Stacey Gregg’s sad and unsettling directorial debut tangles together dark psychological thriller with a ghost story. Though it offers a terrific central performance from Andrea Riseborough, Here Before does lose the plot.
Laura (Riseborough) is a mother still grieving over the loss of her daughter, Josie. Despite her supportive family (Jonjo O’Neill and Lewis McAskie), nothing fills the void. When another family move next door, Laura finds herself slowly drawn to Megan (Niamh Dornan), a girl who is the age that Josie was when she died. As Megan becomes closer to her, Laura’s acute feelings of loss bubble up in worryingly obsessive behaviour. But is there more to this little girl than meets the eye?
Despite the obvious tension evoked the first time Laura gives Megan a ride home, which slowly spirals into scenes that are often nail-bitingly awkward, Gregg’s film remains surprisingly understated. Chloë Thomson’s cinematography is subtly unnerving, with its mournful composed stillness in cramped interiors, wild, natural imagery and swooping aerial shots over suburban Northern Ireland. Adam Janota Bzowkski’s quiet, eerie score percolates beneath a prevalently chilly ambience. Gregg abruptly cuts scenes short, allowing for few moments of real ease or relief on the part of the characters or the audience. Problems are left unresolved, and so they fester into the queasy mood of paranoia later on.
Yet despite Laura’s delirious descent, the director-writer never drops an empathetic approach towards her pain and confusion. Riseborough’s sympathetic portrayal is consistently believable and pitiable, even when Gregg’s style and screenplay eventually become unbalanced and implausible. Leaning into nauseating psychological horror cinema tricks (mildly amusing jump scares and typical uncanny nightmare-reality blurring), the director-writer misleads the audience on the story’s direction. However, the third act ends up unravelling the film’s disconcerting atmosphere and considered characterisation.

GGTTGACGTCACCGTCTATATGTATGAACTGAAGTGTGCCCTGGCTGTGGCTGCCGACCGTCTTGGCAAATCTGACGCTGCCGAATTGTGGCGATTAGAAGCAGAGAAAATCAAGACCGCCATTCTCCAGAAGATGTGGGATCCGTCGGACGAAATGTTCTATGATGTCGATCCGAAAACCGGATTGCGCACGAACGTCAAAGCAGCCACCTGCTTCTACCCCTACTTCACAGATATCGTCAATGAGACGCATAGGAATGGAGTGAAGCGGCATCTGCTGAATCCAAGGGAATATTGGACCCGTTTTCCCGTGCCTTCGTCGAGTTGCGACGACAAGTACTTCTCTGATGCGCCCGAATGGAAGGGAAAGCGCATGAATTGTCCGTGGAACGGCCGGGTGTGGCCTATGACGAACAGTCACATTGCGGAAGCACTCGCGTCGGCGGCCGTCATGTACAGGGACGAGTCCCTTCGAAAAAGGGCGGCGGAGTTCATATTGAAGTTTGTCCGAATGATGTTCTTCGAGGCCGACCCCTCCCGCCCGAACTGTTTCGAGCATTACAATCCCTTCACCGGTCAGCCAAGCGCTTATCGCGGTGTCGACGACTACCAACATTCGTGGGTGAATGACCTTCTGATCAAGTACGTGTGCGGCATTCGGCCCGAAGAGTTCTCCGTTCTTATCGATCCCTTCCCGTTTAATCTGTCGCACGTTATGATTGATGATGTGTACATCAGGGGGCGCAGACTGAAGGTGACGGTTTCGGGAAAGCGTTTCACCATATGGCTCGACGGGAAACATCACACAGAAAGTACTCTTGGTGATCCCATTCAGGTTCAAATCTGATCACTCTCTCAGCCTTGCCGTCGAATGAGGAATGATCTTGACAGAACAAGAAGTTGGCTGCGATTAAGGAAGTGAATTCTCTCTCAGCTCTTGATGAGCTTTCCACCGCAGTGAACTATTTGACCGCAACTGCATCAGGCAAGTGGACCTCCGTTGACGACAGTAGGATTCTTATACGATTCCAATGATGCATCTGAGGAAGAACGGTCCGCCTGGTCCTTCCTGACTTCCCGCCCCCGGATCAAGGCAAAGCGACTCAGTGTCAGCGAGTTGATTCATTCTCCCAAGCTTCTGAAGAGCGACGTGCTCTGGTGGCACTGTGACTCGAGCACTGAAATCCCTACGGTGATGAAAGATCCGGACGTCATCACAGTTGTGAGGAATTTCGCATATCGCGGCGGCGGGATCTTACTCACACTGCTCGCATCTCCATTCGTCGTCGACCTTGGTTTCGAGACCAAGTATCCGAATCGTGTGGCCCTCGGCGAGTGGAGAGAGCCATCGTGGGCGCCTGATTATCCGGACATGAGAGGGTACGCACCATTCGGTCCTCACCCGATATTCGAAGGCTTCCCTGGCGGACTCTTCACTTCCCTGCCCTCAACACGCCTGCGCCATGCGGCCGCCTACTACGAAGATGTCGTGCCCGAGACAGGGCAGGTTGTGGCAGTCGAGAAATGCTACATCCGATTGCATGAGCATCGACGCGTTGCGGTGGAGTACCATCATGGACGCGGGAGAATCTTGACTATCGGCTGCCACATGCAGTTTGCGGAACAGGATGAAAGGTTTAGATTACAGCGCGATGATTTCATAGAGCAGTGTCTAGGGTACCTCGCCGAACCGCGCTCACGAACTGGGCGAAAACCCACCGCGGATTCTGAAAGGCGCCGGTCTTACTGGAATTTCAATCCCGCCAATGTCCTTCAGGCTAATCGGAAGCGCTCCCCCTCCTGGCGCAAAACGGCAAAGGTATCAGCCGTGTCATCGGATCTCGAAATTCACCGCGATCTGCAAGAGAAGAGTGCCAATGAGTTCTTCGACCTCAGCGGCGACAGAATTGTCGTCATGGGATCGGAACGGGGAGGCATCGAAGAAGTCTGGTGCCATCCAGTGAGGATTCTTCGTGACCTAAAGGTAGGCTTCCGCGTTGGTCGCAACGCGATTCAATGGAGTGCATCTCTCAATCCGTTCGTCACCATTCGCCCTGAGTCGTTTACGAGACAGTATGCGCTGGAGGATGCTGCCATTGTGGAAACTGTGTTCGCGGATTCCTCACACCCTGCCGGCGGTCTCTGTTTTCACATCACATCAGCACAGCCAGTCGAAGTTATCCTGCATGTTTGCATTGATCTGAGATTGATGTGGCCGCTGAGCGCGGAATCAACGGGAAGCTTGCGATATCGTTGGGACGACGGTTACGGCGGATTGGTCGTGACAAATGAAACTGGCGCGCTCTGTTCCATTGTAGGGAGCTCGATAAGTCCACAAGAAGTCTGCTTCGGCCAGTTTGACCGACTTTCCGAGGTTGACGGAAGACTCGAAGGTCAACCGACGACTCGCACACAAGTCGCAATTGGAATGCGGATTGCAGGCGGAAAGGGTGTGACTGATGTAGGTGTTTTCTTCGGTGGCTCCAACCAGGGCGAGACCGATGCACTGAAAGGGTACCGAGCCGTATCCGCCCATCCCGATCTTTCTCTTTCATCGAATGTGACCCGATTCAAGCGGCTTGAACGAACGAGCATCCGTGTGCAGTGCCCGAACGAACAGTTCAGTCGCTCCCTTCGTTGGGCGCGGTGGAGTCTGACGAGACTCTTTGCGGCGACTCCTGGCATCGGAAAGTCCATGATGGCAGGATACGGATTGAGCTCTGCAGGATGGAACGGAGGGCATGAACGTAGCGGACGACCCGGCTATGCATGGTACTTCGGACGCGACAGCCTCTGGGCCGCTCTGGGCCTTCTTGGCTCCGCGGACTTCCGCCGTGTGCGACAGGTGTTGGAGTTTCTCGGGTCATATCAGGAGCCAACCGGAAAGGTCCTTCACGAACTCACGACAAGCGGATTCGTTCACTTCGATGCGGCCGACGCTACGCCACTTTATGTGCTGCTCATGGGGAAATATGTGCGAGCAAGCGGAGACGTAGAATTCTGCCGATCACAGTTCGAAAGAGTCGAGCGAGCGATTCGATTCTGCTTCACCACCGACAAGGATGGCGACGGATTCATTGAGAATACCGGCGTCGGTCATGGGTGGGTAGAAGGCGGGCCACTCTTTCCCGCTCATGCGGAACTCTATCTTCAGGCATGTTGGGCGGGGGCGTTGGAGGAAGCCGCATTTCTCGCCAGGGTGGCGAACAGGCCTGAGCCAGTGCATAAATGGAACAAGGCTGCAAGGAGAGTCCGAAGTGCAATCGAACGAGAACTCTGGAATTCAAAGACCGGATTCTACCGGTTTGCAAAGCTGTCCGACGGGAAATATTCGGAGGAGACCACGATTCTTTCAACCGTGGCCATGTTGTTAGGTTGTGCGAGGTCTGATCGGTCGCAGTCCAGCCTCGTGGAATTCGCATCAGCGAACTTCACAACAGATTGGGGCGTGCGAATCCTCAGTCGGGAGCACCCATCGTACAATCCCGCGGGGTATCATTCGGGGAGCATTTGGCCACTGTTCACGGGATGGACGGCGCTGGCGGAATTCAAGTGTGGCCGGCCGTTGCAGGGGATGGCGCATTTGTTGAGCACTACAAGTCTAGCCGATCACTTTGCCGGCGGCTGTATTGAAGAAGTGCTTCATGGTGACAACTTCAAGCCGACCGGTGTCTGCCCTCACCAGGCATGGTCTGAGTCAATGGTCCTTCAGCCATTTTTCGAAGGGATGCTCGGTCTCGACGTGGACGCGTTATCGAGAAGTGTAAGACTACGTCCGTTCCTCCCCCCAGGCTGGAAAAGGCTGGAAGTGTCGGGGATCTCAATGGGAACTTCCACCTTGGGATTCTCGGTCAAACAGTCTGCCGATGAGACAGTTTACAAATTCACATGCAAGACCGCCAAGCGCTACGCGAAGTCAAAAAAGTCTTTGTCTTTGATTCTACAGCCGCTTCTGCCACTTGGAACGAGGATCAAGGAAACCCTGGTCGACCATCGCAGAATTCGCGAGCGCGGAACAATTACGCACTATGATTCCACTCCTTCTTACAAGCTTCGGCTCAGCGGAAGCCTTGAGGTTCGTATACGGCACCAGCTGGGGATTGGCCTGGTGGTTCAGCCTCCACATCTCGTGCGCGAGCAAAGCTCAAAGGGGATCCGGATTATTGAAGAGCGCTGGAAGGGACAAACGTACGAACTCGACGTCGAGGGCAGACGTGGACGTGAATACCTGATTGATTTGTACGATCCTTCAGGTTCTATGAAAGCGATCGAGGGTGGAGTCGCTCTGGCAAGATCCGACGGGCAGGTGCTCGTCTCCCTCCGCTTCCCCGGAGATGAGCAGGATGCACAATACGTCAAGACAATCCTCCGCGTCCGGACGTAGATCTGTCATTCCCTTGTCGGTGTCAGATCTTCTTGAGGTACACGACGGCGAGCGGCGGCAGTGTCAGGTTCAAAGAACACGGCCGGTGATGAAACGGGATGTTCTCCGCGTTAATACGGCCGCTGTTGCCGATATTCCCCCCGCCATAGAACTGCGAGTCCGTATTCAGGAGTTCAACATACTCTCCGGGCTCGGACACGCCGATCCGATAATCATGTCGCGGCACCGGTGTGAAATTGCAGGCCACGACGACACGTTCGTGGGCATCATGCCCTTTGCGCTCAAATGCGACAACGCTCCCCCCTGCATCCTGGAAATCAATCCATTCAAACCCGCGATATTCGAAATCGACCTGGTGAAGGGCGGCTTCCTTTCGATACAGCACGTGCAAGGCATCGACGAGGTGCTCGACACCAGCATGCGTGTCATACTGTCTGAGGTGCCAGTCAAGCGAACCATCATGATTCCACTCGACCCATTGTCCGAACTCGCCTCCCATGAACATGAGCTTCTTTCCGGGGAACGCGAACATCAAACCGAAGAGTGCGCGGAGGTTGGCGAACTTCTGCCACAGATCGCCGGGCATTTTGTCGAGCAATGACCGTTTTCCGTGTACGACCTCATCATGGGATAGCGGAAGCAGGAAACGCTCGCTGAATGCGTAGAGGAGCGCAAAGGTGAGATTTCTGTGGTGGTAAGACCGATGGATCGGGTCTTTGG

It’s a shame, as Here Before finds momentary success in depicting those desperate, damaging impulses in a way that is both deeply perturbing yet recognisable. Unfortunately, Gregg’s debut underwhelms as a disquieting exploration of motherhood and loss by being led astray in a silly, soap-opera-like conceit.
Here Before is released in select cinemas on 18th February 2022.
Watch the trailer for Here Before here: